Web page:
We Dug Coal Together, And I’m Glad We Did


I know I’ve been hammering this “small world” theme the last couple of days, but I experienced something yesterday morning that is on my mind, and makes me want to talk about it one more day.

I had dropped by a bulletin board for a website called Techsideline.com. I used to be a regular there for a couple of years, but lost interest two years ago. I had written this story Thursday, and since Cindy and Jean Farmer were probably well known to many there, I thought I would post the story for all to see.

There were replies to the story, which brought back more memories, which sparked more replies from me, which brought back more memories. After an hour or two, I realized I was having conversations with 15 to 20 people who I’d never met, whose real names I’ll never know, yet people who shared mutual friends with people I’ve known all my life. They even shared memories of some of the very things I remember warmly, and even one mentioned I was the Resident Advisor in his dorm.

Small world, indeed.

It kind of reminded me of the television show “Justified” (no, we didn’t shoot each other) that was based on a short story by Elmore Leonard two decades ago called “Fire In The Hole.” If you haven’t watched the series, it went on for years and was very enjoyable. It chronicled the exploits of Raylan Givens (the good guy) and Boyd Crowder (the bad guy).

The short story’s first sentence is “they had dug coal together as young men…” and the book launches into a fast-paced adventure where each tries to kill the other. Despite that, they still sort of remained friends, something that boggled the minds of every other character in the story and television show.

On the book’s last page, one character asks Raylan why that is. He answers with the final words of the story: “I thought I explained it to you. Boyd and I dug coal together.”

Chatting with these nameless, faceless strangers Saturday morning reminded me of that line. I may not know them, but we really did know each other’s experiences. If you lived in Southwest Virginia in the 70s and 80s, there was a richness to the relationships you had with other people because – and I’m not saying this as a negative – there was nothing to do in Southwest Virginia in the 70s and 80s.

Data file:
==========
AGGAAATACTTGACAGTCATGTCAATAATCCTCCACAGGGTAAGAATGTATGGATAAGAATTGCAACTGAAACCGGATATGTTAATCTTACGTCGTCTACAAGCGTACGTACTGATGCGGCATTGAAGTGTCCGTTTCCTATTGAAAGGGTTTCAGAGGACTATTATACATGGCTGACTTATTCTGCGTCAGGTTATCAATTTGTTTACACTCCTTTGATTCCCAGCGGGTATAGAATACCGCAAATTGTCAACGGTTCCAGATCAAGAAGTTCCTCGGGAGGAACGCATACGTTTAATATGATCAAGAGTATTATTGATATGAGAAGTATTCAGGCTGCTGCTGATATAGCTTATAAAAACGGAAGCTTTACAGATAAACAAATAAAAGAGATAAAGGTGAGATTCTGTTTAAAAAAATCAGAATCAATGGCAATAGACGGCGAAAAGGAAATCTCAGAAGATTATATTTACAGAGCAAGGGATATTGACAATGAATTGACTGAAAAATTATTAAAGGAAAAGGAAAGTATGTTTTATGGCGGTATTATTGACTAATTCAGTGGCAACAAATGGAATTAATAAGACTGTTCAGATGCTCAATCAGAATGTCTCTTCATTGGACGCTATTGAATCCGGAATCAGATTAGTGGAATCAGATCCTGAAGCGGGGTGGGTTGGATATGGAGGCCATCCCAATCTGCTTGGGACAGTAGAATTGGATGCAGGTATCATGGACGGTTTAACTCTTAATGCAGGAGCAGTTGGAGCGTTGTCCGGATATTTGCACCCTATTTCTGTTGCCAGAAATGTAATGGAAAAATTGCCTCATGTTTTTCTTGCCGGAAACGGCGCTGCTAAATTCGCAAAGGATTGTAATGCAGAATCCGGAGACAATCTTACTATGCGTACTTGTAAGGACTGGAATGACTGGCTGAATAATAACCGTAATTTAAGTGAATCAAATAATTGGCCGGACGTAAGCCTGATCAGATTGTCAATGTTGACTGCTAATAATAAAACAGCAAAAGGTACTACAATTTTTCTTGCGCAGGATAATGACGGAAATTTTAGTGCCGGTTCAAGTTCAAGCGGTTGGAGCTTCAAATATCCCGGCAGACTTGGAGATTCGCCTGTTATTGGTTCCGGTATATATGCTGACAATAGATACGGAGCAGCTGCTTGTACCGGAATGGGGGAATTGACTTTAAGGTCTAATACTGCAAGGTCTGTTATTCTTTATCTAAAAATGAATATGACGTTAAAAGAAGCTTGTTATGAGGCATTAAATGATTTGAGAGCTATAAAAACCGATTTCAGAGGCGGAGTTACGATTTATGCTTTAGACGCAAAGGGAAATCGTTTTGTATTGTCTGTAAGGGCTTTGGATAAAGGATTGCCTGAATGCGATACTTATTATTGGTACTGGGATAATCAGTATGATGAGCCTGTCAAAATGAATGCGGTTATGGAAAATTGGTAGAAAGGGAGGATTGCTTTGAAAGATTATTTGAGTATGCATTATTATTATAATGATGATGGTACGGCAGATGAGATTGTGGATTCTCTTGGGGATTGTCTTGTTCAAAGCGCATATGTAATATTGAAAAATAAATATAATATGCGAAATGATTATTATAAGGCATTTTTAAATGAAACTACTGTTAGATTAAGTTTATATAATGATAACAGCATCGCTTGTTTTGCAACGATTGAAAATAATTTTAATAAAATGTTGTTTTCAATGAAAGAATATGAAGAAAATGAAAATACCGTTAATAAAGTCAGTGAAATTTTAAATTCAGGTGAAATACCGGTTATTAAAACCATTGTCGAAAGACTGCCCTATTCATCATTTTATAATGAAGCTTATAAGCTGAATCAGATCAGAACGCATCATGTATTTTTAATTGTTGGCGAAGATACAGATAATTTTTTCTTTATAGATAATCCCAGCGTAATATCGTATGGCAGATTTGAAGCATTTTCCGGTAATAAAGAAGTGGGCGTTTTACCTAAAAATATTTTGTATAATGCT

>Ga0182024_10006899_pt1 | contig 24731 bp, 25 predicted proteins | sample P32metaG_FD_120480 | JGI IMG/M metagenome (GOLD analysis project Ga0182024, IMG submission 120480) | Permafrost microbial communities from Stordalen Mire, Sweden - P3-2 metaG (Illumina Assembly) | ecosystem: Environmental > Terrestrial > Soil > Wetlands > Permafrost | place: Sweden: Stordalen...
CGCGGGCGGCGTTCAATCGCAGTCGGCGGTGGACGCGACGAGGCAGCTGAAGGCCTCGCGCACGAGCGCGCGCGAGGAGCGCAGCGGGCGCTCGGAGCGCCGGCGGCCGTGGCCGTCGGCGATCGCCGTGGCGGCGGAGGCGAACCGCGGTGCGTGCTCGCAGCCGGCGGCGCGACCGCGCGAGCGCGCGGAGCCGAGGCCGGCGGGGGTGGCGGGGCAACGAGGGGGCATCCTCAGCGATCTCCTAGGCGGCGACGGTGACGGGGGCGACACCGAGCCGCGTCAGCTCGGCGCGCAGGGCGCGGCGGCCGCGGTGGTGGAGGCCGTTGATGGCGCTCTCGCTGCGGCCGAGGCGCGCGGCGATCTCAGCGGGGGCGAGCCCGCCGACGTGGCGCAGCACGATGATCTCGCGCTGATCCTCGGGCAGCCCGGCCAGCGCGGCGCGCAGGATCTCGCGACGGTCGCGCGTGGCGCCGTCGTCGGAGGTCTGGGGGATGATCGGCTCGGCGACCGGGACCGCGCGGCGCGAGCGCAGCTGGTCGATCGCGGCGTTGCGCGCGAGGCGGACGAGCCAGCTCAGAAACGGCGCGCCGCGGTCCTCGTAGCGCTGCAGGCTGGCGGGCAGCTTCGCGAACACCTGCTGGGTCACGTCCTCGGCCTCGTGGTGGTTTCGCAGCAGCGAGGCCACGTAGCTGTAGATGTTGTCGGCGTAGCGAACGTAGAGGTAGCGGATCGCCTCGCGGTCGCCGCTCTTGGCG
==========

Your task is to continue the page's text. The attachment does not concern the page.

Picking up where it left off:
Back then, you did not entertain yourself with social media, things on the internet, texting on your cell phone, or watching Netflix, since they didn’t exist. Your entertainment was other people. You talked to folks you met face to face, went to ball games with them, played golf with them, ate meals with them, and became friends with them.

You dug coal together.

It’s because of that, the first guy I met when I moved into the Pritchard dormitory in 1974 – a total stranger from Richmond named Doug – is my closest friend 47 years later. There are probably a dozen people from that time frame that I stay in touch with regularly, and I view them as part of my family.

There were apparently another dozen or two who share many of those same memories as I do on the Techsideline board Saturday, and if they lived nearby, we’d probably be good friends too. One poster, in fact, moved from Blacksburg to Ashburn a year ago, and to welcome her to the neighborhood, I went over to her house, helped fix up a few things and we had lunch together. Within 5 minutes, we became immediate friends because of the similarity of those life experiences.

We, too, had apparently dug coal together.

She also makes wonderful chocolate chip macadamia cookies that are apparently legendary Virginia Tech announcer Bill Roth’s kryptonite. But they have nothing to do with the instant friendship.

I contrast this with several young people I know, including my own daughter. They don’t seem to have this support system, at least not up here in Northern Virginia. People come in and out of their lives every year, and few stay. I’ve asked a couple of young people of all the friends they have, how many are people they still keep in touch with they’ve known over half their lives.

The answer is very few, and I’m not being one of those old geezers bashing millennials. It’s a genuine concern to me that younger people don’t have the support system in place of people who knew them when they were kids and can offer comfort based on years of warm memories. I’ve got a boatload of them, and several really close friends I can talk to about anything.

Most young people don’t.

So I found myself this morning feeling blessed after spending a couple of hours talking to people I’ve never met, whose names I will never know, living in places I have no idea of where. But we share the bond of a love of sports, living in small towns in Southwest Virginia, being involved with Virginia Tech, and having mutual friends we met along the way.

Maybe it’s because I’m old, but every day I seem to appreciate more and more those days back in the 70s and the people I met who have impacted me the rest of my life. Saturday morning was just one more reminder of that, as I realize that up here in busy Northern Virginia, people tend to just come and go into your life.

But In Southwest Virginia back in the 70s, that wasn’t the case. They stayed.

Which I’m pretty thankful for. 


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